May 10th: Once temperatures begin to warm and the forecast seems to exclude nights that fall below freezing, corn and edible sunflowers can be sown from seed at this time.
May 15th: By the middle of May, temperatures are usually warmer and broccoli, cauliflower, and celery can be planted.
Memorial Day/June 15th: The residents of Flagstaff are in agreement that between Memorial Day and June 15 is when the tender veggies such as; tomatoes, eggplant, squash, melons, basil and other tender herbs can be sown or transplanted outside.
Depending on the particular year (and who you talk to in Flagstaff), this is an abbreviated list for the month of May. The planting dates will usually vary from year to year. If you’re interested in the complete Flagstaff Planting Guide, come into the store to pick one up today. It’s filled with even more information, tips, and tricks to planting here in the high country. And remember using a Wall-O-Water will extend the planting season for the tender veggies.
The warmer weather has everyone rejoicing this early in Spring. With the sunny days, make sure that plants are staying moist. Our mild Winter may not be giving enough melt-off moisture to our plants. New plantings and established plants alike may need supplemental watering to keep roots moist and happy.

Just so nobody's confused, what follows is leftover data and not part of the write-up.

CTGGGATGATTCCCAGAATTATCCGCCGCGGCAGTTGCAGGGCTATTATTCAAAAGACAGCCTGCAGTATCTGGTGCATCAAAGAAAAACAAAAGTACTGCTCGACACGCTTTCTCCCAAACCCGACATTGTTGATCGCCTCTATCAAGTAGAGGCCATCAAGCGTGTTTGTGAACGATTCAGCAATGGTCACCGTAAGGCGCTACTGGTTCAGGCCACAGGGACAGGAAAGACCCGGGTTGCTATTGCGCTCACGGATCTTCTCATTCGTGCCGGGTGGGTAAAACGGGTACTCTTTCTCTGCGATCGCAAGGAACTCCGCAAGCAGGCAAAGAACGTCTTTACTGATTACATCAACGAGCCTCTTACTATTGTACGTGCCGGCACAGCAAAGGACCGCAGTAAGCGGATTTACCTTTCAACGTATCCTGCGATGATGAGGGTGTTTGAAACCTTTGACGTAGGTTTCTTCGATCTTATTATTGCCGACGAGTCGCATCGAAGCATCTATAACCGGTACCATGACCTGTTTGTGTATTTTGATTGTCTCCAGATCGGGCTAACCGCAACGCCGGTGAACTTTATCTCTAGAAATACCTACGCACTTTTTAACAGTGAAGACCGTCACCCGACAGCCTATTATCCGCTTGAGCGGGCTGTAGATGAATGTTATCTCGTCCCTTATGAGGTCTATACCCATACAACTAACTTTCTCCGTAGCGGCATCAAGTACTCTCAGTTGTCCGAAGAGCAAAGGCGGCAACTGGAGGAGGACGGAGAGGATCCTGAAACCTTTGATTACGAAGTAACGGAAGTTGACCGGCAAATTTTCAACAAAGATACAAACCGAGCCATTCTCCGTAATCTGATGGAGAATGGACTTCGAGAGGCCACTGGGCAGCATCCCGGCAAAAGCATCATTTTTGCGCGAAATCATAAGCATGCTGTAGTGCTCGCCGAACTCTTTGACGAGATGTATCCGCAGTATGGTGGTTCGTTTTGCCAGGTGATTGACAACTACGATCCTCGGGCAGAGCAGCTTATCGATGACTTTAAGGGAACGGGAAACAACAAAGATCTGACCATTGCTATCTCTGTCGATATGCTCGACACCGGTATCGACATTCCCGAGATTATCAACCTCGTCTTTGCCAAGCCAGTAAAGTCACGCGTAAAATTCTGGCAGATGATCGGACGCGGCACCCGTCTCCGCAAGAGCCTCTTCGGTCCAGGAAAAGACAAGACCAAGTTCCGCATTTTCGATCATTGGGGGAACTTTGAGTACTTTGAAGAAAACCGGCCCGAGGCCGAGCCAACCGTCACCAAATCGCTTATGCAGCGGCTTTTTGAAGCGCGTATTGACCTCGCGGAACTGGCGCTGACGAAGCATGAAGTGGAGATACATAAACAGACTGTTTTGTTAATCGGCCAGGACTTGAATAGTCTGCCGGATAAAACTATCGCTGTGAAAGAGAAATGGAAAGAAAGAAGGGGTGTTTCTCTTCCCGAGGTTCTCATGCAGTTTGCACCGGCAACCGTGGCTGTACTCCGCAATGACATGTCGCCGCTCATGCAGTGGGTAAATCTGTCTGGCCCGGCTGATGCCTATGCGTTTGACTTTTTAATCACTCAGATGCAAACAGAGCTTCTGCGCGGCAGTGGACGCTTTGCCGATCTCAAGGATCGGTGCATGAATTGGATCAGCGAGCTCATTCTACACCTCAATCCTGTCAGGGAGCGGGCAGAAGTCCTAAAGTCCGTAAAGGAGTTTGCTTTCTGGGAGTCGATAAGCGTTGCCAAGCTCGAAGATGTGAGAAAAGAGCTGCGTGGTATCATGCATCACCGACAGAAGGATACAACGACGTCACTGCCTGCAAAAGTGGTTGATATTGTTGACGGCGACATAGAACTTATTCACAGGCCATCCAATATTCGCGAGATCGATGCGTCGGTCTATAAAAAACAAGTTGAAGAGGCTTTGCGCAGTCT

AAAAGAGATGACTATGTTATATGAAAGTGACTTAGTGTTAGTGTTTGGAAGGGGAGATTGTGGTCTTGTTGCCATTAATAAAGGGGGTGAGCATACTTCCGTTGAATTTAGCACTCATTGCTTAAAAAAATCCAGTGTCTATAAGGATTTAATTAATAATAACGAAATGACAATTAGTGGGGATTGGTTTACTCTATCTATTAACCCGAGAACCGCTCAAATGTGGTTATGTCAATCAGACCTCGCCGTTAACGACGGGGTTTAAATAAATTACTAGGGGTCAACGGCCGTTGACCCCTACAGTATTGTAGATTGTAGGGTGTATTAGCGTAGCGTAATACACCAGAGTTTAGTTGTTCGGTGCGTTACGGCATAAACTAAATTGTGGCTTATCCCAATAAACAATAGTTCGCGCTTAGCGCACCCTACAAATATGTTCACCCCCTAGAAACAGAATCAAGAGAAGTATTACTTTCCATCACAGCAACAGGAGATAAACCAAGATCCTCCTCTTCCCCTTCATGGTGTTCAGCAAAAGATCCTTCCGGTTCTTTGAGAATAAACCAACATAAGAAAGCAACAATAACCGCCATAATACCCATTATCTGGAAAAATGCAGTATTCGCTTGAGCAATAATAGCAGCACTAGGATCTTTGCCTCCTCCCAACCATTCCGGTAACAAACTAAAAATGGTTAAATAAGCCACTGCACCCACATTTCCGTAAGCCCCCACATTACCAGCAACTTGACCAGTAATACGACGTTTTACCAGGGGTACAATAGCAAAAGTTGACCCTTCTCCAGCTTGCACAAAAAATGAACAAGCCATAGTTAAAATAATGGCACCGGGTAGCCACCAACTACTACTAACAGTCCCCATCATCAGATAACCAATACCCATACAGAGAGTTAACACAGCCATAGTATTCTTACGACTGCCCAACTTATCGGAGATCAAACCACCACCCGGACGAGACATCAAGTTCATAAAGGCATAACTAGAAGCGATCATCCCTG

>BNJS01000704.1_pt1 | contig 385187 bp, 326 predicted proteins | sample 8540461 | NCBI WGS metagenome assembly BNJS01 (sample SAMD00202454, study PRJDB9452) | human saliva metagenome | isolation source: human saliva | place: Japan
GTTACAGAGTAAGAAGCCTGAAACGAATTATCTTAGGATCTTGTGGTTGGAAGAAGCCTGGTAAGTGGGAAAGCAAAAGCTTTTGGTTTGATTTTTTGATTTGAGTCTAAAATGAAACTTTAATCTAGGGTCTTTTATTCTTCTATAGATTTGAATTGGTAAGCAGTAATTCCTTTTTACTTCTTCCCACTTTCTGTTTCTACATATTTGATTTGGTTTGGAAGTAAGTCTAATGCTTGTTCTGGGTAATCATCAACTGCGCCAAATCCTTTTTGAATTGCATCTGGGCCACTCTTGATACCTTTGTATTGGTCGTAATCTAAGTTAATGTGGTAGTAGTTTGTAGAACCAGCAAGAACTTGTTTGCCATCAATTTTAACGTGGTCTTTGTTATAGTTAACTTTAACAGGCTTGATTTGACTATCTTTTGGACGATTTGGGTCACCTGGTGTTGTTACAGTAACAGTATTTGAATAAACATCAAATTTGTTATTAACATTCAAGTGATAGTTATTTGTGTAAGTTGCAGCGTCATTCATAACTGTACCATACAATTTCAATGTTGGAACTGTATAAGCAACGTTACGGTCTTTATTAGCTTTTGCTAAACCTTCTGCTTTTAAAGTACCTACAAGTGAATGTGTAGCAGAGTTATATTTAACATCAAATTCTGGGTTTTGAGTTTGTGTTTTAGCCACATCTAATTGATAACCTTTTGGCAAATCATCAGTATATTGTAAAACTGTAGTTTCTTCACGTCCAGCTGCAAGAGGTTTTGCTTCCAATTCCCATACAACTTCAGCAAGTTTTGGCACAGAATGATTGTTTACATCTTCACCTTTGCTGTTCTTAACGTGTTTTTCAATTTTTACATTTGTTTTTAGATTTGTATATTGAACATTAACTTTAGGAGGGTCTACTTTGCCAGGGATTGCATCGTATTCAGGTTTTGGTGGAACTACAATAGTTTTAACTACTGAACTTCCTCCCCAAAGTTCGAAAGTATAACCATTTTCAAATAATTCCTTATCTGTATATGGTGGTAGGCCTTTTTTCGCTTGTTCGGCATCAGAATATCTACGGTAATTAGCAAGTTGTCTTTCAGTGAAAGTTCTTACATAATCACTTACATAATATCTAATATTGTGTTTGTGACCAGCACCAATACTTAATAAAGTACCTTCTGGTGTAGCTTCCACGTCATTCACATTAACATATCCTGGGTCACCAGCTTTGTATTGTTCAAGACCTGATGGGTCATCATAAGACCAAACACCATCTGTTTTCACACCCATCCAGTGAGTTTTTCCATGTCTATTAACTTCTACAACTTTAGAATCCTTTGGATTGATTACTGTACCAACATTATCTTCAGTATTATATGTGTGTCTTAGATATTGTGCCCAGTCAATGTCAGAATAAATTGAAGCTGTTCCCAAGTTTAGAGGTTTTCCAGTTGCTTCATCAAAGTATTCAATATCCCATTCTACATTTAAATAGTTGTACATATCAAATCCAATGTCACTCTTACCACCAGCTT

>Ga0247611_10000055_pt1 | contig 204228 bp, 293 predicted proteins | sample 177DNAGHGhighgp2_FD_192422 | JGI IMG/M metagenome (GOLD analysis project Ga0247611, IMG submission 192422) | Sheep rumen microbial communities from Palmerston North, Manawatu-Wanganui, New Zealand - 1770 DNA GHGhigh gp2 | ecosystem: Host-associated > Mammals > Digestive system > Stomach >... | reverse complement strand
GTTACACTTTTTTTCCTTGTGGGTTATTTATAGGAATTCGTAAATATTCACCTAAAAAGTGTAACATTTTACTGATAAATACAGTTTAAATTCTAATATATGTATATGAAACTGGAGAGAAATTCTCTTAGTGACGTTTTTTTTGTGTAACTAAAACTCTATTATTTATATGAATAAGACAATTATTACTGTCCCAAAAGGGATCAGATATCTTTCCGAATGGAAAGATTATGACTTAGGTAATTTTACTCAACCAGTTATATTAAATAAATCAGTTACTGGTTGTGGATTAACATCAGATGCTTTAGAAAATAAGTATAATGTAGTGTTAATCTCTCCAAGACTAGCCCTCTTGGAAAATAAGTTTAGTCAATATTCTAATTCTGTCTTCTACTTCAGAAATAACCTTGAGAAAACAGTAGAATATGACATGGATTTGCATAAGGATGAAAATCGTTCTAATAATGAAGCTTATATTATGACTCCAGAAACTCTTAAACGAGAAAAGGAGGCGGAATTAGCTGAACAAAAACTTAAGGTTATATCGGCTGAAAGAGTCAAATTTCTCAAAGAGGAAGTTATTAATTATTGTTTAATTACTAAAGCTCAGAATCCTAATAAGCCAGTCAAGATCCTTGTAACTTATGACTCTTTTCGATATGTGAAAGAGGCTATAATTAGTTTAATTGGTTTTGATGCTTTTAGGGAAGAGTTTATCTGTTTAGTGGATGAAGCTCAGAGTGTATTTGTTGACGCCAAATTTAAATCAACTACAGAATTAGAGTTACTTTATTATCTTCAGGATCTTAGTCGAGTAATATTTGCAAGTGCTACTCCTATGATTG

Remember, the goal of watering your garden, landscape or lawn is to establish a deep root system that will help eliminate the need for frequent watering. In order to do so, watering deep but less often is better. New planting usually need frequent watering as they become established, but watering too frequently creates a shallow root system that can impair root stability.
Also this is the time to check the irrigation lines, heads and valves. Proper maintenance after the Winter will help deter any irrigation mishaps and identify damaged equipment for proper repair.
What to do?
Time to start cleaning-up overgrown perennials, shrubs or trees. A minor trimming will help everyone grow bigger and better.
It is time to plant! Many veggies, annuals and perennials can go in this month, so plant some color and make the garden bloom.
Check watering systems regularly, standard maintenance will keep leaks and clogged drips from becoming a hassle.
Check out the Tomato Fest! A great, fun way to become inspired to plant a vegetable garden.